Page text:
They must know they are in trouble. A group of black businessmen have established a new Political Action Committee that will give money only to candidates who support racial preferences for blacks. One of the founders and a spokesman for the PAC is Earl Graves, publisher of Black Enterprise magazine. [Stephanie Mehta, New PAC of top black entrepreneurs could aid affirmative-action defenses, WSJ, 5/10/95.]
There were two sadly similar stories in the May 9 issue of the New York Post. In April, 1993, five Brooklyn “youths” found a white woman jogging alone on the Coney Island boardwalk. They dragged her under the boardwalk, where they took turns raping, sodomizing, punching, and kicking her. The crime, committed against a recent immigrant to the United States, caused a stir at the time. This May, the “youths” were given plea-bargained sentences that ranged from four-to-ten years to seven-to-21 years. They showed utterly no remorse, and laughed and joked as their lawyers spoke with the judge.
One convict’s mother then claimed her son got a harsh sentence because he was black. “When did you ever hear of anyone getting 20 years for rape?” she wanted to know. A father ranted about blacks being persecuted by a white criminal justice system. [Andrea Peyser, Why Coney Island Thugs will laugh all the way to prison, NY Post, 5/9/95, p. 8.]
On the same day, in New Brunswick, New Jersey, another black was sentenced to life in prison plus 100 years. In 1992, 25-year-old Scott Johnson abducted a 35-year-old white woman and her three-year-old daughter at a shopping mall. He left the child in a rural area, where she wandered along for eight hours. He raped the woman and then killed her, stabbing her 40 times.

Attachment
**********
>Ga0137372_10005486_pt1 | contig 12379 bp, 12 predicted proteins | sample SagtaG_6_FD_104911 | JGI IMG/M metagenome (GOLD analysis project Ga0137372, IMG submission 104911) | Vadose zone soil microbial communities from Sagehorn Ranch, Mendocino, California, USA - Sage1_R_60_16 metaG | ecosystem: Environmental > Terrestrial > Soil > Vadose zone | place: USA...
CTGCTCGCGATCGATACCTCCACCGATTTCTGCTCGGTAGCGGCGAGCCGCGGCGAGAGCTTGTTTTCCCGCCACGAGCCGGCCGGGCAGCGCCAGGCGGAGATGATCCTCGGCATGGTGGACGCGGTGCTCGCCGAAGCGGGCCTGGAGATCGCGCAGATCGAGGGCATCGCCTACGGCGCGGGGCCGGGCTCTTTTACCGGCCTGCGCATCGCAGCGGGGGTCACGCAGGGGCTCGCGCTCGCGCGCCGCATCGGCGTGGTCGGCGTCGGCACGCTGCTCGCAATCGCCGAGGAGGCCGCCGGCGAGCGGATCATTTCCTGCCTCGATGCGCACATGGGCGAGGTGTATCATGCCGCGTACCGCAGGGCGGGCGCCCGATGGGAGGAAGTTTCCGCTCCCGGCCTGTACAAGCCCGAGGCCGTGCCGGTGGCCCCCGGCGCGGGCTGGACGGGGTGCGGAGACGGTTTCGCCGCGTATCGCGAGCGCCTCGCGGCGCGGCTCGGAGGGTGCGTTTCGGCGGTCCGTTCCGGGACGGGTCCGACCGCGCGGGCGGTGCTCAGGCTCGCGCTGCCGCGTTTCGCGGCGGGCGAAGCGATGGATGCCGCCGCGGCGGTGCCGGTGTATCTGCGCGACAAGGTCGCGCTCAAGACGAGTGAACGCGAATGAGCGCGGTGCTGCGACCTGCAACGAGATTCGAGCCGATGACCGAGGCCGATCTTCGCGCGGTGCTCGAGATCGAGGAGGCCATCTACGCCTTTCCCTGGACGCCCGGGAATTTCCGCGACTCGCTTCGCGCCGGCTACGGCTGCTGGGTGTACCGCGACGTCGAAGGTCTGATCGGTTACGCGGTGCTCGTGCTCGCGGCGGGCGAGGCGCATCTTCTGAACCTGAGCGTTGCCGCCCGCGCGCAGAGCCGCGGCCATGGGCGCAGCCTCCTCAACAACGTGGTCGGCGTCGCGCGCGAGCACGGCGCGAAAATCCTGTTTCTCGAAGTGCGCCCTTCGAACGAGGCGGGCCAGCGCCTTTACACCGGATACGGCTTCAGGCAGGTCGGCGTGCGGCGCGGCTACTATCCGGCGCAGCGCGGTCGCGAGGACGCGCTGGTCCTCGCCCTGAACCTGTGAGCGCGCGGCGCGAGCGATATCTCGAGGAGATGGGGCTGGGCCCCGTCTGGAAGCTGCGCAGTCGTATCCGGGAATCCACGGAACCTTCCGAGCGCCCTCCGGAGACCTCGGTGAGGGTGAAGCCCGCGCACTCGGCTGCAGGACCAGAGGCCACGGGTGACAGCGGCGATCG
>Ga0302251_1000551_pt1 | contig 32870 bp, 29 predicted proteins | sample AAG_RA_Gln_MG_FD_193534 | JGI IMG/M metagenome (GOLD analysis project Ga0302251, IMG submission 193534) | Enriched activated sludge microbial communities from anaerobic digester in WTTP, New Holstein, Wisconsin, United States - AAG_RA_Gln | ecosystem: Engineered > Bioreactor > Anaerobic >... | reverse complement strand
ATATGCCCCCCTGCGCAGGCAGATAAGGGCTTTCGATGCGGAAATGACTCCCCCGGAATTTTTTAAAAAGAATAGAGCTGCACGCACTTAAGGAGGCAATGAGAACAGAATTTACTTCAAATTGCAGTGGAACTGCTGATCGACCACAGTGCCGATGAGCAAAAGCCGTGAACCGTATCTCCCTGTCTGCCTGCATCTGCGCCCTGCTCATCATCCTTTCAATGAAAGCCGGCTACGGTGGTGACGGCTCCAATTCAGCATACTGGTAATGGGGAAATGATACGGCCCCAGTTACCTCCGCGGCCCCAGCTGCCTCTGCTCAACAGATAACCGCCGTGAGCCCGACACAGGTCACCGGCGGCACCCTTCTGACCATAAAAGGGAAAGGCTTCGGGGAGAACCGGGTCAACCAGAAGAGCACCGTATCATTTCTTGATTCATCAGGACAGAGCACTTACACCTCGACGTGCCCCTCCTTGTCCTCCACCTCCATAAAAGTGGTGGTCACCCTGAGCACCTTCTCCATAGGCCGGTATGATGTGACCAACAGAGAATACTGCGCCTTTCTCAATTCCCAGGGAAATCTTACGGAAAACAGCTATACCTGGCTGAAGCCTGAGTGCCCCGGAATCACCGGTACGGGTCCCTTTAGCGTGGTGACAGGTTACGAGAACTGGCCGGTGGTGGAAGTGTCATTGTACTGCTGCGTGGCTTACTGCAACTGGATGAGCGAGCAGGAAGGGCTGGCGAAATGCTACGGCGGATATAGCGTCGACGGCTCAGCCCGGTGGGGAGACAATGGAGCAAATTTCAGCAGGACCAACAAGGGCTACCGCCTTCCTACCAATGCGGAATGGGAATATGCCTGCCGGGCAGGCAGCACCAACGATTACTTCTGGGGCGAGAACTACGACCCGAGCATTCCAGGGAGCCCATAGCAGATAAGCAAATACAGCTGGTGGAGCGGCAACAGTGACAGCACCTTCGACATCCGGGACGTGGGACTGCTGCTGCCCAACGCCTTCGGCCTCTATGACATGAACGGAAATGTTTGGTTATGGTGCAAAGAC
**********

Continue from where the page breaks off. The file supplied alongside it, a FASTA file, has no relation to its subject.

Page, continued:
The victim’s husband was disappointed that the killer was not sentenced to death. “Justice is not being served until that animal is dead,” he told the court. Mr. Johnson shot back with “You better stop calling me an animal, motherf*****.” The husband beckoned to Johnson and shouted “Come on,” but bailiffs prevented a fight. At one point, the victim’s sister screamed “Why, why did you have to kill her?” Mr. Johnson smirked. As he was led from the courtroom, members of the victim’s family shouted “Animal, animal, animal.” [Jennifer Havilah, Mockery of Justice, NY Post, May 9, 1995, p. 9.]
Whites who have experiences like this — and there will be more of them — are not likely to be receptive to today’s propaganda about equality and integration.
Carrillo Castro, former Mexican consul to Chicago and current Minister of Foreign Affairs, is urging his country to loosen restrictions on Mexican dual nationality. He wants American “citizens” to be able to vote in the United States without feeling they have abandoned their ties to Mexico. As he explains, this would give Mexicans more influence in the United States and would help prevent passage of restrictive immigration laws. If the Mexican government makes dual nationality legal, we can expect a huge wave of naturalizations — strictly in the interests of Mexico. [Teresa Puente, Mexicans back dual nationality, Chicago Tribune, May 15, 1995, Sec. 2, p. 3.]
Meanwhile, an Africa-America “roots summit” ended in Dakar, Senegal, with a call for American blacks to “take a stake in their ancestral home” by applying for dual citizenship in African countries. Leon Sullivan, a long-time black activist, led the call, claiming that he is already a citizen of Gabon, Gambia, and Ivory Coast. The “summit” also called for reduction and forgiveness of African debt, which is estimated at about $300 billion. [Reuters, Africa-America summit urges dual citizenship for U.S. blacks, News and Observer (Charlotte), 5/6/95.]
Looking Into the Abyss
How sad it must be to be honest, clear-sighted, and black. Keith Richburg, a black American who spent several years as a reporter in Africa for the Washington Post, recently summed up his experiences in the paper’s April 10-16 issue of its weekly edition.